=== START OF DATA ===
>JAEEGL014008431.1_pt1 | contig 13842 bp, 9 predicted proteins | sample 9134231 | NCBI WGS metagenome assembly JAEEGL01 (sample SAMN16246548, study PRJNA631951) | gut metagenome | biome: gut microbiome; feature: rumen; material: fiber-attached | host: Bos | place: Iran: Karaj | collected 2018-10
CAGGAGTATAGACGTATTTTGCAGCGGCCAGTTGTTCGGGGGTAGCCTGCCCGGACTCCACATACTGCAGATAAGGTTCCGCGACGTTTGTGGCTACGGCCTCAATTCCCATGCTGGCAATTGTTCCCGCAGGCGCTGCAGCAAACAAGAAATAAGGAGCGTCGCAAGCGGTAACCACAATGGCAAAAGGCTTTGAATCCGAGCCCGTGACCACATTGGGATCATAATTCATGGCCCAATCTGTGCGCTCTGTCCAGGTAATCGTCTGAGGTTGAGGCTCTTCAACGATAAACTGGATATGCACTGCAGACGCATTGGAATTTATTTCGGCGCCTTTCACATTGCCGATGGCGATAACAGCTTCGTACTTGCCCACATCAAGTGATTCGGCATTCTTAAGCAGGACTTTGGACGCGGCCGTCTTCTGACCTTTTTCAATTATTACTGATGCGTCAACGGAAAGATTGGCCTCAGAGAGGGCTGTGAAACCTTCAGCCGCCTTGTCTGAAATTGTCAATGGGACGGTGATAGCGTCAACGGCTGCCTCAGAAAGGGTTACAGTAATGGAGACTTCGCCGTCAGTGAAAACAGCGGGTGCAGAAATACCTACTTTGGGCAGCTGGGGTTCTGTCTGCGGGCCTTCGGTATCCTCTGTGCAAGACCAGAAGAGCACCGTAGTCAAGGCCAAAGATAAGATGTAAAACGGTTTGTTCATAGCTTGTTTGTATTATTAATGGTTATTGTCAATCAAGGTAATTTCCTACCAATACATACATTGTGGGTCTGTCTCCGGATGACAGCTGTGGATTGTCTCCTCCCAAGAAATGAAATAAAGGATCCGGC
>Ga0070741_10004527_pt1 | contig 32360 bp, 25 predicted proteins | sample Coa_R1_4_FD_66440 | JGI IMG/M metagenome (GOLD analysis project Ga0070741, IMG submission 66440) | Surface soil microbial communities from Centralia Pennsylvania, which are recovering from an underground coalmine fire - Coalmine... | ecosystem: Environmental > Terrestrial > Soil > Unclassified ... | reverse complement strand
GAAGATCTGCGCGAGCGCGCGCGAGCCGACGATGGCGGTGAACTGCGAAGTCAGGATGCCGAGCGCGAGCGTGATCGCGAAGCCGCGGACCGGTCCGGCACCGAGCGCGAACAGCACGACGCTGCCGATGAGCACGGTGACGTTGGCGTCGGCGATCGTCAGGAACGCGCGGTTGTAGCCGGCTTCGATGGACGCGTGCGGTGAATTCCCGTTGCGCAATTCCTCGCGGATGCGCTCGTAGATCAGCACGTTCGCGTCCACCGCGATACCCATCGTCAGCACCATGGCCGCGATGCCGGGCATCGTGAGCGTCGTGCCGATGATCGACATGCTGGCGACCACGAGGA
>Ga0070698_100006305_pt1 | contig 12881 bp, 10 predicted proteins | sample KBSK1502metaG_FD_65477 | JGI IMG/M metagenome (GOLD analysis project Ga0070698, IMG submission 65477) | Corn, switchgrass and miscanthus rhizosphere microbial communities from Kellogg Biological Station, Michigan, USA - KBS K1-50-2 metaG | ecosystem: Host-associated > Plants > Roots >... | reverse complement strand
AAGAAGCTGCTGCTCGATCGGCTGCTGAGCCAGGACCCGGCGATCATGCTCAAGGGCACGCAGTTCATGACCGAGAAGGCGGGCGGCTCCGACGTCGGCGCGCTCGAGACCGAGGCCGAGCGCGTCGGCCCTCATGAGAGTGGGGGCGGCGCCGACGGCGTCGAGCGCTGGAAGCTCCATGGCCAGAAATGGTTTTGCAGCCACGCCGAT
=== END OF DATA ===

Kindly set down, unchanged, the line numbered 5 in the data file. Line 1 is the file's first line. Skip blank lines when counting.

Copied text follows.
>Ga0070698_100006305_pt1 | contig 12881 bp, 10 predicted proteins | sample KBSK1502metaG_FD_65477 | JGI IMG/M metagenome (GOLD analysis project Ga0070698, IMG submission 65477) | Corn, switchgrass and miscanthus rhizosphere microbial communities from Kellogg Biological Station, Michigan, USA - KBS K1-50-2 metaG | ecosystem: Host-associated > Plants > Roots >... | reverse complement strand